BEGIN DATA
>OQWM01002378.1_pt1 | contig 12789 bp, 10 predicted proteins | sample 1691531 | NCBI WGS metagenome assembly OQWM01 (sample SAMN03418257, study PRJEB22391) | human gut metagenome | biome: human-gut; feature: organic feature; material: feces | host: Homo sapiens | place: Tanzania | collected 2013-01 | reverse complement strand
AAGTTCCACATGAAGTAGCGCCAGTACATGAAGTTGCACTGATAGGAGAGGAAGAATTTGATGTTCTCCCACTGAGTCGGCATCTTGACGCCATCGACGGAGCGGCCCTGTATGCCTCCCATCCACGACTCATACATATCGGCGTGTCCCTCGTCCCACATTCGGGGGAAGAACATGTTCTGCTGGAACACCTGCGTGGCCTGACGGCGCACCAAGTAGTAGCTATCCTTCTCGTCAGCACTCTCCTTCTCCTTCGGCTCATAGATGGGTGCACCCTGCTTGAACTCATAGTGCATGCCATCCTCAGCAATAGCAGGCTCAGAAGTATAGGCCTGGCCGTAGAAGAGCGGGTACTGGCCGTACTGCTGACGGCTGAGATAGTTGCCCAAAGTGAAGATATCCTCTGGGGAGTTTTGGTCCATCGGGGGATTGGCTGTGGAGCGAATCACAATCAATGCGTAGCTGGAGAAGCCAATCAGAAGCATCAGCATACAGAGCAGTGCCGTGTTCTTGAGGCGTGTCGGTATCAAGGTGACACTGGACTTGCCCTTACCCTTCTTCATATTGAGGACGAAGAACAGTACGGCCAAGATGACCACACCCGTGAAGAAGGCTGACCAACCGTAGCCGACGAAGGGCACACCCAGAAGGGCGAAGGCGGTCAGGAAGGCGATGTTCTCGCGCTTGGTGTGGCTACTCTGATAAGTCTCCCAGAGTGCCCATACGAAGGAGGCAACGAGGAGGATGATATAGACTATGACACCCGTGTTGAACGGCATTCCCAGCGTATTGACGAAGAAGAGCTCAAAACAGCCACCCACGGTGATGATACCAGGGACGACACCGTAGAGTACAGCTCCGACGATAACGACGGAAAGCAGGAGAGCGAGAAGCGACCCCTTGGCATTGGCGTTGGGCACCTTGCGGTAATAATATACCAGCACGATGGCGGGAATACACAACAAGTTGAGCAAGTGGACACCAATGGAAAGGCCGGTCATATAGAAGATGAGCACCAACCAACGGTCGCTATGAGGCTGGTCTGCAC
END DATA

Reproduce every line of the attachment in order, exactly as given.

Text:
>OQWM01002378.1_pt1 | contig 12789 bp, 10 predicted proteins | sample 1691531 | NCBI WGS metagenome assembly OQWM01 (sample SAMN03418257, study PRJEB22391) | human gut metagenome | biome: human-gut; feature: organic feature; material: feces | host: Homo sapiens | place: Tanzania | collected 2013-01 | reverse complement strand
AAGTTCCACATGAAGTAGCGCCAGTACATGAAGTTGCACTGATAGGAGAGGAAGAATTTGATGTTCTCCCACTGAGTCGGCATCTTGACGCCATCGACGGAGCGGCCCTGTATGCCTCCCATCCACGACTCATACATATCGGCGTGTCCCTCGTCCCACATTCGGGGGAAGAACATGTTCTGCTGGAACACCTGCGTGGCCTGACGGCGCACCAAGTAGTAGCTATCCTTCTCGTCAGCACTCTCCTTCTCCTTCGGCTCATAGATGGGTGCACCCTGCTTGAACTCATAGTGCATGCCATCCTCAGCAATAGCAGGCTCAGAAGTATAGGCCTGGCCGTAGAAGAGCGGGTACTGGCCGTACTGCTGACGGCTGAGATAGTTGCCCAAAGTGAAGATATCCTCTGGGGAGTTTTGGTCCATCGGGGGATTGGCTGTGGAGCGAATCACAATCAATGCGTAGCTGGAGAAGCCAATCAGAAGCATCAGCATACAGAGCAGTGCCGTGTTCTTGAGGCGTGTCGGTATCAAGGTGACACTGGACTTGCCCTTACCCTTCTTCATATTGAGGACGAAGAACAGTACGGCCAAGATGACCACACCCGTGAAGAAGGCTGACCAACCGTAGCCGACGAAGGGCACACCCAGAAGGGCGAAGGCGGTCAGGAAGGCGATGTTCTCGCGCTTGGTGTGGCTACTCTGATAAGTCTCCCAGAGTGCCCATACGAAGGAGGCAACGAGGAGGATGATATAGACTATGACACCCGTGTTGAACGGCATTCCCAGCGTATTGACGAAGAAGAGCTCAAAACAGCCACCCACGGTGATGATACCAGGGACGACACCGTAGAGTACAGCTCCGACGATAACGACGGAAAGCAGGAGAGCGAGAAGCGACCCCTTGGCATTGGCGTTGGGCACCTTGCGGTAATAATATACCAGCACGATGGCGGGAATACACAACAAGTTGAGCAAGTGGACACCAATGGAAAGGCCGGTCATATAGAAGATGAGCACCAACCAACGGTCGCTATGAGGCTGGTCTGCAC